Some 23,000 academics, Ph.D. students and ordinary Germans have signed an open letter to Chancellor Angela Merkel criticizing the handling of the plagiarism row surrounding Defense Minister Karl-Theodor zu Guttenberg.
Guttenberg seems to be weathering the storm
In an open letter to Chancellor Angela Merkel, thousands of Ph.D. students and graduates have reportedly labeled the plagiarism scandal involving Defense Minister Karl-Theodor zu Guttenberg as a "mockery" of the research profession and doctoral process.
"The place of the sciences in Germany and the credibility of Germany as a country of ideas have suffered as a result of the trivial handling of the Guttenberg case," the letter said, according to the Hamburg Abendblatt newspaper
"Merkel's treatment of the plagiarism affair suggests that obtaining a doctorate through fraudulent means is a harmless crime," it added.
Tobias Bunde, who helped formulate the document, said that "up until Sunday evening around 19,354 people had signed the letter," Hamburg Abendblatt reported. "And around 15 people are signing the letter every minute."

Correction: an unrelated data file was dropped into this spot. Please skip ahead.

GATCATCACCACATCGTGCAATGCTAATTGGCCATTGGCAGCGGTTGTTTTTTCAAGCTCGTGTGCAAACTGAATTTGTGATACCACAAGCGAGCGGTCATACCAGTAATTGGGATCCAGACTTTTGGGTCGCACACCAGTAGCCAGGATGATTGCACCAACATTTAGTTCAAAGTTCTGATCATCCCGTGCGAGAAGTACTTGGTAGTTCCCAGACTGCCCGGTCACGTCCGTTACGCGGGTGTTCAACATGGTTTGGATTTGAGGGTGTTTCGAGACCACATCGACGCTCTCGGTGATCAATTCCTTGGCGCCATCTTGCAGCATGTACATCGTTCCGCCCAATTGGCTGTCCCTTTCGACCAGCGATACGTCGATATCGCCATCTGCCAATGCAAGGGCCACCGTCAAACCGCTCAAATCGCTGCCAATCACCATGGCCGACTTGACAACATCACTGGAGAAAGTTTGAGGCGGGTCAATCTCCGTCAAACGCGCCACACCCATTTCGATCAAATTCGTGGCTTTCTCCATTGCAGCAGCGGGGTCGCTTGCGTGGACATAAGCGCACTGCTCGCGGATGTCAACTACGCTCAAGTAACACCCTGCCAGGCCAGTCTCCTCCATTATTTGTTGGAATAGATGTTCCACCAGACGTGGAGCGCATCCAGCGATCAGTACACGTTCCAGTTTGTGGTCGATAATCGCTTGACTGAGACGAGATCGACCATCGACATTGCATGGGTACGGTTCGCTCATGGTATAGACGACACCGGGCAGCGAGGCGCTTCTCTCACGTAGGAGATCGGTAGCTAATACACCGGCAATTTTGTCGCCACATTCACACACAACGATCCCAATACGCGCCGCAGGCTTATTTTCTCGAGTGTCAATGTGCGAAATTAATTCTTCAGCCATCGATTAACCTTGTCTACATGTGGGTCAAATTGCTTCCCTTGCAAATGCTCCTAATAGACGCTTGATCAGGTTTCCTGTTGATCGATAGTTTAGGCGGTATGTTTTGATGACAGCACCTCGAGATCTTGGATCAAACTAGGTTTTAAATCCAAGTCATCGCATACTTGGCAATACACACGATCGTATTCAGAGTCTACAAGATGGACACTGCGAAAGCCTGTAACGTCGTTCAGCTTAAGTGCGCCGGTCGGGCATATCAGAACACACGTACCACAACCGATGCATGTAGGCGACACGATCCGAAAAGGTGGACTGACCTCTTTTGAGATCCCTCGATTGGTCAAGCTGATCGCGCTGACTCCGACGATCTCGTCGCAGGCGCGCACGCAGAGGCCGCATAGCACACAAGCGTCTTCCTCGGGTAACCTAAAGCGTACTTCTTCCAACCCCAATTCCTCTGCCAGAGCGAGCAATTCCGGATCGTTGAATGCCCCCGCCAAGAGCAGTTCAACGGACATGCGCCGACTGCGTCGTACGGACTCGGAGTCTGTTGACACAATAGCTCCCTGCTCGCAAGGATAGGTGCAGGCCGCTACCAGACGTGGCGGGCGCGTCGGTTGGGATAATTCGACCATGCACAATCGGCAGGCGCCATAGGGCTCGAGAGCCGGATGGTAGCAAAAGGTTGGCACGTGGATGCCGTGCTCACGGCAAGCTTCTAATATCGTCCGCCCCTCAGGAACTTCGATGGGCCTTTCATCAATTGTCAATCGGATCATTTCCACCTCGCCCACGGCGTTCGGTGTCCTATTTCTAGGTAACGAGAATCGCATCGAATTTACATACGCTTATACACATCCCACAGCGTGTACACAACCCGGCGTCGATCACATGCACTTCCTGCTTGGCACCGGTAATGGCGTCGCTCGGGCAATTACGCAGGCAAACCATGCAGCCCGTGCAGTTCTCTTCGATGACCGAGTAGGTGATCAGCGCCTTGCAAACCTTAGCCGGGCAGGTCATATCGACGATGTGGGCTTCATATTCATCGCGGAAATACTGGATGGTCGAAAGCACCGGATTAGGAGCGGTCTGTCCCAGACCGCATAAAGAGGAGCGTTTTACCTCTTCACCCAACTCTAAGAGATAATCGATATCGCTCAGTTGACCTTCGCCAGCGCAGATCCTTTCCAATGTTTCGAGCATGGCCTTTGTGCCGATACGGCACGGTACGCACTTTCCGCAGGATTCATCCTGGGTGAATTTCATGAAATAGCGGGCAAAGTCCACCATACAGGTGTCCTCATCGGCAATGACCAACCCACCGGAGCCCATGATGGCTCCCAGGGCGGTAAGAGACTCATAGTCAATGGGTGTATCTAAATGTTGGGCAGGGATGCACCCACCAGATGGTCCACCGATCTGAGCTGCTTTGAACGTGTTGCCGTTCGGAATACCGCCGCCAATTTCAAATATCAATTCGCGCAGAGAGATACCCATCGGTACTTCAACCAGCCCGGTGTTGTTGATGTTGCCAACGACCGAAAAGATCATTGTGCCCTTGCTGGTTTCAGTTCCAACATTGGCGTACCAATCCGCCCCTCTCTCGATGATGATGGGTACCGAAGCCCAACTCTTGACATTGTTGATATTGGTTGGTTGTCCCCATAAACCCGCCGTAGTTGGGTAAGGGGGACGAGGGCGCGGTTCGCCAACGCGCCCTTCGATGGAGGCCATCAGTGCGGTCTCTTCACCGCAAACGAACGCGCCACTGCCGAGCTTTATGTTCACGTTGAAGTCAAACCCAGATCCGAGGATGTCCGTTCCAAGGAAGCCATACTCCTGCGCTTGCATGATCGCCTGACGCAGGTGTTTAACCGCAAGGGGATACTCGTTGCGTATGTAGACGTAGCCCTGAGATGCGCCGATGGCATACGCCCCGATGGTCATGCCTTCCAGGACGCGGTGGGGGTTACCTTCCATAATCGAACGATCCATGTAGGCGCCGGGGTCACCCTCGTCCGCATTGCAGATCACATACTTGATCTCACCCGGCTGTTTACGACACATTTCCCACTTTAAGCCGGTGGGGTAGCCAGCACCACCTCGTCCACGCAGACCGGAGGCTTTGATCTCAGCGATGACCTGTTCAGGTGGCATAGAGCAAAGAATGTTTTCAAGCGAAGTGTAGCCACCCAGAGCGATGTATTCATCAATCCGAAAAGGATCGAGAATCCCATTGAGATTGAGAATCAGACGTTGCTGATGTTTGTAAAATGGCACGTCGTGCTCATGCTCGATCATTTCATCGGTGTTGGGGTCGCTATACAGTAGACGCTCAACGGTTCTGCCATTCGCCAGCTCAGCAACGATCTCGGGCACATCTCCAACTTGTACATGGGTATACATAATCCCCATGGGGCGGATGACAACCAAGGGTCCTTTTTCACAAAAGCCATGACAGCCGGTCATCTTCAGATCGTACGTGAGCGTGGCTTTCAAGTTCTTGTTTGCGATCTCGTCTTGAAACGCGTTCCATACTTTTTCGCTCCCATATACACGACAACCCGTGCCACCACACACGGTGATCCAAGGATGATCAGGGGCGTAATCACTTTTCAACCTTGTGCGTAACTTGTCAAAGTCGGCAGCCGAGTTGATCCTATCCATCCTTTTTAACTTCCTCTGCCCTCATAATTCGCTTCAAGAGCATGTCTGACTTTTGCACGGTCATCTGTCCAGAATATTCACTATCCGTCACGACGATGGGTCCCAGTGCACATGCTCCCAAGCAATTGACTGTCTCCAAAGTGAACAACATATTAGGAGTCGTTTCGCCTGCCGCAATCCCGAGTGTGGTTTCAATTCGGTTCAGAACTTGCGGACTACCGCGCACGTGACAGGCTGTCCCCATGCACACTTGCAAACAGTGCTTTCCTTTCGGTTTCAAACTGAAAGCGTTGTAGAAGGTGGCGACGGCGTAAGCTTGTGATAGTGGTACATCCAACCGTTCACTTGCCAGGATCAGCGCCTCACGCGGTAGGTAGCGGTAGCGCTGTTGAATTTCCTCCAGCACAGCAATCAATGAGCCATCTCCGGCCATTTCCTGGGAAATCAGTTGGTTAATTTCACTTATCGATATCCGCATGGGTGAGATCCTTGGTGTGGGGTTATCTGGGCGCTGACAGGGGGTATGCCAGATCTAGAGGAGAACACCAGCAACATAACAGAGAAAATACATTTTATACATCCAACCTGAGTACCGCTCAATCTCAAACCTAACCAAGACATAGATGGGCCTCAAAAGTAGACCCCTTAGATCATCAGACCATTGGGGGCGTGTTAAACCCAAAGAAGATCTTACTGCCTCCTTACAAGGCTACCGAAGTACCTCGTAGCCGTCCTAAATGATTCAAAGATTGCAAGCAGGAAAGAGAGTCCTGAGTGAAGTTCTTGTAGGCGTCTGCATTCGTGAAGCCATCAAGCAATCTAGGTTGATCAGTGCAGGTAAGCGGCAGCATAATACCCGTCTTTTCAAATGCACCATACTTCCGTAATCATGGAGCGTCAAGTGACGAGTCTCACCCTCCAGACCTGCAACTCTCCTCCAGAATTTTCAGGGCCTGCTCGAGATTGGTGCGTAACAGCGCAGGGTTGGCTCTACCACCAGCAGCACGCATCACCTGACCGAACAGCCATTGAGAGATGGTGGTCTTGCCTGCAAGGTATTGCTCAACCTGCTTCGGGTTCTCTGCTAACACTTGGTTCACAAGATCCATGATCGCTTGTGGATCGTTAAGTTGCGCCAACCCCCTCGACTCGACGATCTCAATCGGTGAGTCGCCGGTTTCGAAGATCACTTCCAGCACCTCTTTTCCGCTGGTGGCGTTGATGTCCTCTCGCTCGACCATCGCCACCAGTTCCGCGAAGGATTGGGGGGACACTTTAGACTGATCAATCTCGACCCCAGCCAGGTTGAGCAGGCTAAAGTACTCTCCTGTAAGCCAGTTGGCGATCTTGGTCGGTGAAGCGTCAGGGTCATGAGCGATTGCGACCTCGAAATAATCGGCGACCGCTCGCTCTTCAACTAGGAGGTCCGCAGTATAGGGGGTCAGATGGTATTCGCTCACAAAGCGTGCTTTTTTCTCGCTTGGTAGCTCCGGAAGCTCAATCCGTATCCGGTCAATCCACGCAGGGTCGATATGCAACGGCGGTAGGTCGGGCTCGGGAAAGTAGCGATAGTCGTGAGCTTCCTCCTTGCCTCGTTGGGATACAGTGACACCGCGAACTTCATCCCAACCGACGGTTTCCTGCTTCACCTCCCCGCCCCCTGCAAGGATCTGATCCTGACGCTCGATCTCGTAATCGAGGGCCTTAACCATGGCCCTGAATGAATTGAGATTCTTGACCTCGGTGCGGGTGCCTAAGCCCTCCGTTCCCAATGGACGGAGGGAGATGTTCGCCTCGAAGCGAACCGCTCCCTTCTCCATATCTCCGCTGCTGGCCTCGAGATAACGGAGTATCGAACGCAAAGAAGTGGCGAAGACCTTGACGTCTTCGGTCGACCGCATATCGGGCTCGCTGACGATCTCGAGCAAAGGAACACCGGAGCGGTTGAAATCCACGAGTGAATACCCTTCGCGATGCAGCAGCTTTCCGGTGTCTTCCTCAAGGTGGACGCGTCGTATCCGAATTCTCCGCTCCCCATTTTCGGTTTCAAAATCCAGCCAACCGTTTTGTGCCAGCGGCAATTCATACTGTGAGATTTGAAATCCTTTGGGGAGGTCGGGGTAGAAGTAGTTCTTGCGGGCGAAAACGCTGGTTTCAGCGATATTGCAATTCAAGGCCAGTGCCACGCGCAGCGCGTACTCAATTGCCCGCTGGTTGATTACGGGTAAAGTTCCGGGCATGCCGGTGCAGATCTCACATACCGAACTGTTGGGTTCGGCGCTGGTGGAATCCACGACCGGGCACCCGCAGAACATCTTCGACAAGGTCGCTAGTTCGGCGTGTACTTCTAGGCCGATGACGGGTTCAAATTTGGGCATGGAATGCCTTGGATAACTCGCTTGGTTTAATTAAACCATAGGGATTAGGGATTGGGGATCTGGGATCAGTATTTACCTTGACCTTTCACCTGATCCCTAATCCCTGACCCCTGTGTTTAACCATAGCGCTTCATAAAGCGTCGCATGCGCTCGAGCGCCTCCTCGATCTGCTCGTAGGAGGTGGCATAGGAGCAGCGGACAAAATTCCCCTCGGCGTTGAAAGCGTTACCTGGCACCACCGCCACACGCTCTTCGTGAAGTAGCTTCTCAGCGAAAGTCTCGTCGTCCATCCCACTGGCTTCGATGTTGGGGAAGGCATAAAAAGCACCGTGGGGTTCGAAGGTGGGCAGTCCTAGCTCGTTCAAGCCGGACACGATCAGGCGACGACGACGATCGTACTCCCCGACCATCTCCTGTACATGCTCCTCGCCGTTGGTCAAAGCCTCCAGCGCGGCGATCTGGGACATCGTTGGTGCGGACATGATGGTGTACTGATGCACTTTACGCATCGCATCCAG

Guttenberg has been under fire recently over revelations that he copied parts of his dissertation from other works without using proper attribution. He has since been stripped of his doctorate.
Guttenberg admitted having made serious mistakes in his dissertation, saying he was under enormous pressure as a father and member of parliament during the years he worked on it. But the 39-year-old maintains he did not deliberately copy anything.
Guttenberg's grandfather authored a book on footnotes
On Monday, he told a board meeting of the Christian Social Union (CSU) party, of which he is a leading member, that the affair has not affected his work as Germany's defense minister.
The debate has exposed cracks in the ruling coalition, with the head of the CSU, Horst Seehofer, coming down hard on comments on the matter made by Christian Democrat (CDU) Norbert Lammert, president of the Bundestag, the lower house of parliament.
Lammert was quoted by the Mitteldeutsche Zeitung newspaper on Monday as saying the Guttenberg affair was a "nail in the coffin for trust in our democracy." But Seehofer quickly shot down the remarks, labeling them immoderate. The CSU is the CDU's Bavarian sister party.
But despite the intense scrutiny Guttenberg has faced since the scandal broke, almost half of all Germans surveyed still felt he could one day be chancellor.
In the survey by TNS Emnid released Sunday, 46 percent of respondents said he still had what it took to lead the country. Guttenberg is widely viewed as one of Germany's most popular politicians, notably ahead of Angela Merkel.
Author: Darren Mara (Reuters, AFP, dpa)
Editor: Martin Kuebler